JANESVILLE, Wis. - The Humane Society of Southern Wisconsin is looking for input from the community about the design of a new shelter.
“This existing facility has outlived its usefulness,” said Brett Frazier, the Humane Society’s executive director. “The systems are far outdated compared to other shelter facilities.”
Frazier said the shelter on Arch Street was built in the 1970s, when workers there were taking in hundreds of animals a year. Frazier said the shelter now serves about 4,000 animals every year.
“We actually did a space needs analysis early in 2017 that showed that we need about 20,000 square feet,” Frazier said. “We’re operating out of about 7,000 square feet.”
The Humane Society bought a 45-acre plot of land between Janesville and Beloit at the end of 2017 and plans to build a 20,000-square-foot facility. Frazier said about 20 acres are buildable and the other 25 acres would be turned into walking trails.
“Our theory is that we want more people to come to the Humane Society more often and for more reasons,” he said.
Frazier said the shelter wants to start building the new facility as soon as possible.
“Unfortunately, we are a little bit in a race against time,” he said. “Our shelter facility here could at any point have a major systems failure and because of the way the shelter was constructed … if we had the heating and cooling system go down, if there was a major repair necessary in plumbing or electrical, we could likely be in a position to have to replace the entire system.”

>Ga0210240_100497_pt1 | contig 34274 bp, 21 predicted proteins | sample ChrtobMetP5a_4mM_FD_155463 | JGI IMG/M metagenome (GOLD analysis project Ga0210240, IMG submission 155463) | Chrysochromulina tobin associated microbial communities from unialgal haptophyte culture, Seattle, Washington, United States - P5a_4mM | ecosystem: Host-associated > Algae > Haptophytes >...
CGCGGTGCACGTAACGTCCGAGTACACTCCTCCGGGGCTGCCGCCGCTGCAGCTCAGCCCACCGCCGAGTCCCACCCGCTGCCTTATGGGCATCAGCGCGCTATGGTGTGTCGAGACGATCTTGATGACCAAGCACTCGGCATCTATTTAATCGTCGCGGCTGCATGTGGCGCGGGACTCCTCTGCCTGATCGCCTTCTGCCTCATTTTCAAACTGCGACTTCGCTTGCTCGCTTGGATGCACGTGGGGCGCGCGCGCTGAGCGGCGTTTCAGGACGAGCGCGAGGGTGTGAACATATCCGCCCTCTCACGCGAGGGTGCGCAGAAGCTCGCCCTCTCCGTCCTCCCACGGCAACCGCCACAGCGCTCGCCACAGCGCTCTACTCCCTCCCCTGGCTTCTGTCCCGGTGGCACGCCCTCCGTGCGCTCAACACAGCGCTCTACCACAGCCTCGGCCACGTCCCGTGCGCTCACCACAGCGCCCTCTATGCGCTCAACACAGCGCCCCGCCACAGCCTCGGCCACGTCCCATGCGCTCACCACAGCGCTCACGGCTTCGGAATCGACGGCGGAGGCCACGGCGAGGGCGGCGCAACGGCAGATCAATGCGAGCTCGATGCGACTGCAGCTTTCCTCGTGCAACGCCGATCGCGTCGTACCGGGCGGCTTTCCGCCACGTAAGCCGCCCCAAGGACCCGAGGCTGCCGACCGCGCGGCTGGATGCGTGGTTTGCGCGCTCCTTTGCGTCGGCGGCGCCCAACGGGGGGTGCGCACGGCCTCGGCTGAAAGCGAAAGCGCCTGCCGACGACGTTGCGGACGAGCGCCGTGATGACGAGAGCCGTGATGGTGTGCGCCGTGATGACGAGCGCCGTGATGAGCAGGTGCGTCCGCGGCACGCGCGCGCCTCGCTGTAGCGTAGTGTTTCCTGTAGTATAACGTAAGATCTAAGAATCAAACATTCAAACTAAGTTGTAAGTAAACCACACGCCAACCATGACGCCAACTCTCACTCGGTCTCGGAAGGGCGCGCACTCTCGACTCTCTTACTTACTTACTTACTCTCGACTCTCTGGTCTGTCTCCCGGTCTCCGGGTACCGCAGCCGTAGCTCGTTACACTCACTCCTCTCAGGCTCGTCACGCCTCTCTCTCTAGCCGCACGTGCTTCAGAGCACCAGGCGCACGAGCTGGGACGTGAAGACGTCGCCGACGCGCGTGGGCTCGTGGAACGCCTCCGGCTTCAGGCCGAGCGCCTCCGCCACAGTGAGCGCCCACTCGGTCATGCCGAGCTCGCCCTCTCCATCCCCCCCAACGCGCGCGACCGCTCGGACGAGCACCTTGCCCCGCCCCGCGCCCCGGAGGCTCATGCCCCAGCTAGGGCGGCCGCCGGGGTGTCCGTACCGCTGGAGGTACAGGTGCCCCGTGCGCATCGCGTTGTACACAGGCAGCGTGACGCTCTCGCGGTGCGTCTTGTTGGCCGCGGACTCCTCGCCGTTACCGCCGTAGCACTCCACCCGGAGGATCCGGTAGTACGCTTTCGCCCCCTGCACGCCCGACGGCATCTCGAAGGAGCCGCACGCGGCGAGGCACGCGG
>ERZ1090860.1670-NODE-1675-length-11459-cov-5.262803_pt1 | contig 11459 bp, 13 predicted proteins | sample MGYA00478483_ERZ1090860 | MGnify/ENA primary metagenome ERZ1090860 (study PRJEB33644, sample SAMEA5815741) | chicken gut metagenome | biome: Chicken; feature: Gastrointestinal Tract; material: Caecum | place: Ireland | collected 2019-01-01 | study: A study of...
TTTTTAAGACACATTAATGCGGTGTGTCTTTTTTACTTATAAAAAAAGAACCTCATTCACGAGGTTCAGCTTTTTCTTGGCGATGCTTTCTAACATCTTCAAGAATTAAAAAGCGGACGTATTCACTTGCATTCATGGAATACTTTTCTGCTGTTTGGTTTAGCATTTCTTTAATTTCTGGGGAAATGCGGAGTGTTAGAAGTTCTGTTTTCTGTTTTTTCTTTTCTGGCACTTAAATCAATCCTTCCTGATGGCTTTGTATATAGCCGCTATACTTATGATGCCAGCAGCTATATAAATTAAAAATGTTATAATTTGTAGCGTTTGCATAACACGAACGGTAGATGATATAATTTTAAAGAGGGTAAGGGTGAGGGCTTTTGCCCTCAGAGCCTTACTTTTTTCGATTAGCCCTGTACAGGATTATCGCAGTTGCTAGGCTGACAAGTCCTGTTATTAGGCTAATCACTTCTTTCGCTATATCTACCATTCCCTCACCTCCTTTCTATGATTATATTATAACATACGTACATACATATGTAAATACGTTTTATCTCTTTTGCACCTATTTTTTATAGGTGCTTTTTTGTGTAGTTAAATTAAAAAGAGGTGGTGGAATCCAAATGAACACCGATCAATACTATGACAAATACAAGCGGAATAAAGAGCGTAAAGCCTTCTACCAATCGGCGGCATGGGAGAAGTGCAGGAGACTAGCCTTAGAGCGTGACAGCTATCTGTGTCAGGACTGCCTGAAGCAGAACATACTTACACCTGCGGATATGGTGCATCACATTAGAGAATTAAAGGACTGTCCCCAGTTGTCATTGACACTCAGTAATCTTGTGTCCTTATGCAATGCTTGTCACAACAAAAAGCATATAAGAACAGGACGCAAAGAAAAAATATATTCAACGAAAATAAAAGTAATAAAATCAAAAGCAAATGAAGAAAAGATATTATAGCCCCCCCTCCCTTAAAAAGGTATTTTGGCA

Frazier said that could cost upwards of $1 million and would be wasted after the shelter moves to the new facility. He said workers will start building once they get enough donations.
“The timeline is going to depend on how quick we can raise money to do it,” Frazier said. “If in 2018, we can raise a significant portion of our goal, which we estimate at about $4.5 million, then we’ll be able to start planning a groundbreaking.”
He said the shelter has already received several donations and plans to start a capital campaign sometime this year.
In addition to having more space, Frazier said the space would be more conducive to the shelter’s needs. Instead of having the veterinary clinic in a retrofitted box truck outside the shelter, the clinic would be under the same roof as the shelter. He said there would also be isolation rooms for both dogs and cats to keep the healthy and sick animals separate. In the current shelter, Frazier said there are no isolation rooms for dogs.
“In the future, we’re hoping the new shelter will actually facilitate what we do, make us more efficient and more effective and help us save more lives and help more pets go home again,” Frazier said.
The shelter held a public input session at the building on Arch Street on Wednesday evening to give people the opportunity to share their ideas on the design for the shelter. Anyone who wants to offer input can message the Humane Society on Facebook.
“This organization has been around for more than 100 years, and so there are a lot of people who have really great recollection of things that worked and things that didn’t work from long ago and not so long ago,” Frazier said. “So those ideas that have been rattling around in people’s brains for years, now is the time to share those as we try and create the new shelter facility that will outlast all of us.”
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